Ninja Metrics CEO Dmitri Williams has figured out that the players who add social community to games are among the most valuable. He calls them “social whales,” and they can boost the revenue in a free-to-play online game by large percentages. Ninja Metrics uses its Katana analytics to figure out who the social whales are and what a company can do to help them spread engagement with a game.
Today, the company is also announcing an enterprise version of its Katana Social Value Engine, or its analytics for deciphering data about users and predicting which ones will be the most lucrative and which ones are about to quit playing. Williams told us in an exclusive interview that the enterprise edition can be installed on premises at a company so that the data resides inside a company’s firewalls.
The previous edition of Katana was a software-as-a-service model, allowing people to log in to access the analytics data. But bigger companies require that the data be held inside the company’s own premises. Katana is now available as an appliance installation for the big companies. Companies can use Katana to understand which players are likely to churn, or quit the game. They can also understand the percentage of the gamers that drive community and revenues.
“The big companies want data under their control,” Williams said.
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Williams created the foundation for Katana after almost a decade of research. He’s an associate professor at the Annenberg School of Communications at the University of Southern California. He measured the influence that people have on other people in their networks. If you’re surrounded by overweight people in your network, the odds are strong you will be overweight too.
“The relationships among players are crucial,” Williams said. “We are social monkeys. We need each other. When one person does something, it creates the likelihood that others will do the same thing.”
Williams founded Los Angeles-based Ninja Metrics in 2009 to help developers identify, retain, and monetize their most valuable users. He talked about the findings both in an interview and at the recent Casual Connect Europe conference in Amsterdam. To make a point in that talk, he showed a picture of a smiling baby and noted how everyone who looked at it smiled too.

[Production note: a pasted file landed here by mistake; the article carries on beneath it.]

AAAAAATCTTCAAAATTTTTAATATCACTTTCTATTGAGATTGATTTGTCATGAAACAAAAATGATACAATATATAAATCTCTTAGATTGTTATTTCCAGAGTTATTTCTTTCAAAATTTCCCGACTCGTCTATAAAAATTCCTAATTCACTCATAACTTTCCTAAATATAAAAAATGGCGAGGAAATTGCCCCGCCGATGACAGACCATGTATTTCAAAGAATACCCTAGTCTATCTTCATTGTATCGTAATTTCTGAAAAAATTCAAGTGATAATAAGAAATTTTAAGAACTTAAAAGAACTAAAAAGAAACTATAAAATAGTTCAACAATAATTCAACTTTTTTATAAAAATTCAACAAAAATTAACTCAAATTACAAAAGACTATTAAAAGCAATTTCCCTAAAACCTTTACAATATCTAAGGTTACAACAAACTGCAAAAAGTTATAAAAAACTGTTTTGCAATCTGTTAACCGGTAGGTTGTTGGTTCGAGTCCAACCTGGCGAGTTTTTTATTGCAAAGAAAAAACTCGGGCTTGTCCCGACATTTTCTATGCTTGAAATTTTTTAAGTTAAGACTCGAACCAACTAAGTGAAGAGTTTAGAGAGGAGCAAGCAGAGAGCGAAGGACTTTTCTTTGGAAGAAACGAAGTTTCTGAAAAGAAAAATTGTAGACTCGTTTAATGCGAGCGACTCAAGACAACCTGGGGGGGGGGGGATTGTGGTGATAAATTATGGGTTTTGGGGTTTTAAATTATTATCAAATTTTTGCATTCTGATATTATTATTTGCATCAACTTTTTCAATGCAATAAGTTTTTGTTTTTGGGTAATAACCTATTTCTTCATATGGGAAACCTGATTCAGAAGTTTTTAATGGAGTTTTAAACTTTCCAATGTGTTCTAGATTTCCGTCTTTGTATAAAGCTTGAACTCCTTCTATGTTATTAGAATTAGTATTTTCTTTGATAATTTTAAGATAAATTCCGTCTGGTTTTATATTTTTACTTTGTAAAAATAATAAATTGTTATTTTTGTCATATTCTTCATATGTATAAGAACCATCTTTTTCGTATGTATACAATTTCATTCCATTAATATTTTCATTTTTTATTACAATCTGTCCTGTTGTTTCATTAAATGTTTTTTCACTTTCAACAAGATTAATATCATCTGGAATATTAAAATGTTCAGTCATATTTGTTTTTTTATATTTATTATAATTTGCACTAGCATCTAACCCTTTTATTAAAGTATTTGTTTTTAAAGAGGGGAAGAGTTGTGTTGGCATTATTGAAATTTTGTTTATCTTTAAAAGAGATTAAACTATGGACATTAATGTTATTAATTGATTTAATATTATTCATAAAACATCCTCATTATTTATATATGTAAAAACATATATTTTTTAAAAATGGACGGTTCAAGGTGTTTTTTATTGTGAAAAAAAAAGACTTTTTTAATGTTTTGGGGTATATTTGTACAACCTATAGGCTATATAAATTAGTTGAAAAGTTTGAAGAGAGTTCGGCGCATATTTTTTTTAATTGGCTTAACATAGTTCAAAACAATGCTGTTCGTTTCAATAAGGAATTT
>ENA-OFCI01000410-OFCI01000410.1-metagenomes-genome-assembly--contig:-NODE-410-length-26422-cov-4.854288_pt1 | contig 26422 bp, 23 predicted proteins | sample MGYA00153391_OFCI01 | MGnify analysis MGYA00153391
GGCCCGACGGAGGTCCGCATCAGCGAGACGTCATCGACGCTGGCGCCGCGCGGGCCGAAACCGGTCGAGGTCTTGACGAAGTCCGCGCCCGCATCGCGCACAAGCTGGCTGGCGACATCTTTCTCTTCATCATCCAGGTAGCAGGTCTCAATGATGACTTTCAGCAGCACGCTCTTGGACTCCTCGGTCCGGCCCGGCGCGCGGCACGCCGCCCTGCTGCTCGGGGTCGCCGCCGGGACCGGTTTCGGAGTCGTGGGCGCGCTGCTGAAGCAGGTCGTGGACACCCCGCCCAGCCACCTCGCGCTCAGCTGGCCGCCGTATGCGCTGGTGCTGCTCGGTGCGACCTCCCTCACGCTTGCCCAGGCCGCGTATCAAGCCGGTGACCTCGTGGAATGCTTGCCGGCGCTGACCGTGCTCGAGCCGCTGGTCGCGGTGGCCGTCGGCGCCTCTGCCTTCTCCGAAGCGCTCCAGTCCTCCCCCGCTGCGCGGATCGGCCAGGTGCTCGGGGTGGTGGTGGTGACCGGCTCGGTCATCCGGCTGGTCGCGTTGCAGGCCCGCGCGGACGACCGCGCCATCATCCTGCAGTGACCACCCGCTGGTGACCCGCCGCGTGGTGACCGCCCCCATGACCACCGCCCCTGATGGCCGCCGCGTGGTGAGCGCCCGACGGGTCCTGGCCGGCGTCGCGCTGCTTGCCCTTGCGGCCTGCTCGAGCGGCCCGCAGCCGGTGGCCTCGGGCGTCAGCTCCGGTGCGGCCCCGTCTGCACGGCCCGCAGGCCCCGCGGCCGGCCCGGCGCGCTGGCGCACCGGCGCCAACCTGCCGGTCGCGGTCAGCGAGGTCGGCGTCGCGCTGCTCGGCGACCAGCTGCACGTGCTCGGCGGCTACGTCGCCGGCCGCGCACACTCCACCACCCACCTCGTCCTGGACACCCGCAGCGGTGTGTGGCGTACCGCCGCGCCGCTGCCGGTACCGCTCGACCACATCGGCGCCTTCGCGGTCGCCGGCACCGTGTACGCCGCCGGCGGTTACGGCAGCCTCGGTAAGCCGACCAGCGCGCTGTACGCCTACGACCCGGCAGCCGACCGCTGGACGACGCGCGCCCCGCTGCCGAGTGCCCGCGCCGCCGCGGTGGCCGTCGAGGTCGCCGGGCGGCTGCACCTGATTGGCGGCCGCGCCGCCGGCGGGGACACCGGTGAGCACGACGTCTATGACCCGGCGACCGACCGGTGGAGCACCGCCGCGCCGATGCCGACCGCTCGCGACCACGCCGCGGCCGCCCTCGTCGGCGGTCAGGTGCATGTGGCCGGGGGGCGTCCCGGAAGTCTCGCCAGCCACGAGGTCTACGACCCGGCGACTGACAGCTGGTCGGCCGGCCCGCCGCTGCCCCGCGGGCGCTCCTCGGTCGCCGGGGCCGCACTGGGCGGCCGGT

The social graph from Eve Online, the massively multiplayer online sci-fi game, is pictured at the top. The densest part of the graph is the leadership of the Southern Cross Empire, a corporation of players within the game. Over time, an analysis of the graph shows changes that occur as players break off. This is the kind of data that Ninja Metrics mines for insights.
In his research, Williams found that some users don’t spend money, but they can be very influential. They socialize with friends and get people to come back to a game and stick with it. Those other players may very well spend money. Williams said these non-spending “social whales” are critical to the monetization of a game. These people are influencers, and they are about 10 percent of the population. These people drive 60 percent of the value.
“You find social whales with three, four, or ten times the value” of a whale that spends money on a game, he said. “If you know who these social whales are, you want to acquire more of them. On the retention side, you want to keep the players who are the most valuable.”
This means that you can now measure the value of a community in a game. And by investing in community, game companies can receive tangible benefits in revenues.
“Your game can be fantastic, but if it has lousy community, you won’t make as much money, ” Williams said. “This is now measurable. You can understand the results of your community efforts.”
One user may have a lifetime value of $43. Before they quit the game, they will spend that much money. But they may have an additional social value of $53, as they influence what others buy. If that person leaves, the company will make $96 less.
Williams said that a number of companies are in the processing of adopting Ninja Metrics Katana platform. Ninja Metrics has raised $2.8 million from Harvard Business School Angels and Tech Coast Angels.
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